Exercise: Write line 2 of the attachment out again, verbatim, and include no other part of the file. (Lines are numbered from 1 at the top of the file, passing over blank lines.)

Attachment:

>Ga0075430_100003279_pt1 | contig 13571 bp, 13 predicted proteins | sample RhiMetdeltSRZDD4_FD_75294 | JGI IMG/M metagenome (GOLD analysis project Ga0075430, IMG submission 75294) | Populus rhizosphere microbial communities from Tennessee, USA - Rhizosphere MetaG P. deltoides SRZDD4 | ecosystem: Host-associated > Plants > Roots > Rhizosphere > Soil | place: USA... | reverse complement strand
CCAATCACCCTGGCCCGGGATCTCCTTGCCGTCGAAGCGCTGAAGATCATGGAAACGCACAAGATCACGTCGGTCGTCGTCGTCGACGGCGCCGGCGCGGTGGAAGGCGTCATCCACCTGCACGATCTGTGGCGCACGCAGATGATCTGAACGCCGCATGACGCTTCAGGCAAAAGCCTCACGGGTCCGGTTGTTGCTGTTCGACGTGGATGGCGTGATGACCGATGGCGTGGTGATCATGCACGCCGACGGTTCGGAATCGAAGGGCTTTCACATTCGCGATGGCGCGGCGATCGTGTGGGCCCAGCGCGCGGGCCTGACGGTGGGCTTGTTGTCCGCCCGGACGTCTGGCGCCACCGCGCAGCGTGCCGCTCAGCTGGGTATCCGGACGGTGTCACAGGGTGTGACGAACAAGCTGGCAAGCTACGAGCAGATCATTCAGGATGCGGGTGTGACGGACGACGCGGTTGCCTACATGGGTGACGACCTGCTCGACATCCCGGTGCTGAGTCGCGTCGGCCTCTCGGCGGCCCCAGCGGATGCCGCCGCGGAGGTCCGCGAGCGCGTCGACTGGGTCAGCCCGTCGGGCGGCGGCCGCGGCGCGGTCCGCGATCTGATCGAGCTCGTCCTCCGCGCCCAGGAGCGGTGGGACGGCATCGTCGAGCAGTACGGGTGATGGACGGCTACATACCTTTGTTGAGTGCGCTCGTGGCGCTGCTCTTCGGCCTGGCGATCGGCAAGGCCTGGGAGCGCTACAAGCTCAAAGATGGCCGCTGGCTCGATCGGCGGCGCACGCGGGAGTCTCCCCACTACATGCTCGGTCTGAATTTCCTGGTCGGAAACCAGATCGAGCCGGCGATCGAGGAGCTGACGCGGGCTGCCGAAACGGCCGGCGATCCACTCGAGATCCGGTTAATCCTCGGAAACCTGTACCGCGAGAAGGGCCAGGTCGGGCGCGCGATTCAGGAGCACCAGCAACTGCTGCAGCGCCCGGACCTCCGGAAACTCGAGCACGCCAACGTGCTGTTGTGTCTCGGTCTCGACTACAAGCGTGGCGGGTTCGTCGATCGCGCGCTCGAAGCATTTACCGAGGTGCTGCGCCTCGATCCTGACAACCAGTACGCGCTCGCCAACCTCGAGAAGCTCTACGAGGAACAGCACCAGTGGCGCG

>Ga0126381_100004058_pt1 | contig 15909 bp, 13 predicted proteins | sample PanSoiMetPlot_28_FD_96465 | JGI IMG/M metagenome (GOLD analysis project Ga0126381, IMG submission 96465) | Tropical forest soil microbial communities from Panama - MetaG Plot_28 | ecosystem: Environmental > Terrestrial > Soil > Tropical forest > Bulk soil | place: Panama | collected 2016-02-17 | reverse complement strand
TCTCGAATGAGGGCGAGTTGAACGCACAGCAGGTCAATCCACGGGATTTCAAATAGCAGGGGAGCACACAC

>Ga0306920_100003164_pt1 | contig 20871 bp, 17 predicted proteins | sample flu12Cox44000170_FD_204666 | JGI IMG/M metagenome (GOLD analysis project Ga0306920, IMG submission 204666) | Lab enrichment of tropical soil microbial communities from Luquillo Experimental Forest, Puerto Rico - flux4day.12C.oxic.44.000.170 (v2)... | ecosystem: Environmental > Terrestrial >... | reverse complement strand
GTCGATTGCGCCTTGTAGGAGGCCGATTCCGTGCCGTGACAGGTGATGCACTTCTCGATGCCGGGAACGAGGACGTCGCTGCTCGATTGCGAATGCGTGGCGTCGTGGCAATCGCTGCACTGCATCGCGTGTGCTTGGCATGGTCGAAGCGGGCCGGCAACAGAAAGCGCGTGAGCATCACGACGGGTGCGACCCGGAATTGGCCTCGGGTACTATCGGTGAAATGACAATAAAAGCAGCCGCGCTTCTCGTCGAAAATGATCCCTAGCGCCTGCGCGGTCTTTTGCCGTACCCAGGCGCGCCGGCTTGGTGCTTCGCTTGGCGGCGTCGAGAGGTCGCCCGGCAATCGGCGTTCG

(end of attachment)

CCAATCACCCTGGCCCGGGATCTCCTTGCCGTCGAAGCGCTGAAGATCATGGAAACGCACAAGATCACGTCGGTCGTCGTCGTCGACGGCGCCGGCGCGGTGGAAGGCGTCATCCACCTGCACGATCTGTGGCGCACGCAGATGATCTGAACGCCGCATGACGCTTCAGGCAAAAGCCTCACGGGTCCGGTTGTTGCTGTTCGACGTGGATGGCGTGATGACCGATGGCGTGGTGATCATGCACGCCGACGGTTCGGAATCGAAGGGCTTTCACATTCGCGATGGCGCGGCGATCGTGTGGGCCCAGCGCGCGGGCCTGACGGTGGGCTTGTTGTCCGCCCGGACGTCTGGCGCCACCGCGCAGCGTGCCGCTCAGCTGGGTATCCGGACGGTGTCACAGGGTGTGACGAACAAGCTGGCAAGCTACGAGCAGATCATTCAGGATGCGGGTGTGACGGACGACGCGGTTGCCTACATGGGTGACGACCTGCTCGACATCCCGGTGCTGAGTCGCGTCGGCCTCTCGGCGGCCCCAGCGGATGCCGCCGCGGAGGTCCGCGAGCGCGTCGACTGGGTCAGCCCGTCGGGCGGCGGCCGCGGCGCGGTCCGCGATCTGATCGAGCTCGTCCTCCGCGCCCAGGAGCGGTGGGACGGCATCGTCGAGCAGTACGGGTGATGGACGGCTACATACCTTTGTTGAGTGCGCTCGTGGCGCTGCTCTTCGGCCTGGCGATCGGCAAGGCCTGGGAGCGCTACAAGCTCAAAGATGGCCGCTGGCTCGATCGGCGGCGCACGCGGGAGTCTCCCCACTACATGCTCGGTCTGAATTTCCTGGTCGGAAACCAGATCGAGCCGGCGATCGAGGAGCTGACGCGGGCTGCCGAAACGGCCGGCGATCCACTCGAGATCCGGTTAATCCTCGGAAACCTGTACCGCGAGAAGGGCCAGGTCGGGCGCGCGATTCAGGAGCACCAGCAACTGCTGCAGCGCCCGGACCTCCGGAAACTCGAGCACGCCAACGTGCTGTTGTGTCTCGGTCTCGACTACAAGCGTGGCGGGTTCGTCGATCGCGCGCTCGAAGCATTTACCGAGGTGCTGCGCCTCGATCCTGACAACCAGTACGCGCTCGCCAACCTCGAGAAGCTCTACGAGGAACAGCACCAGTGGCGCG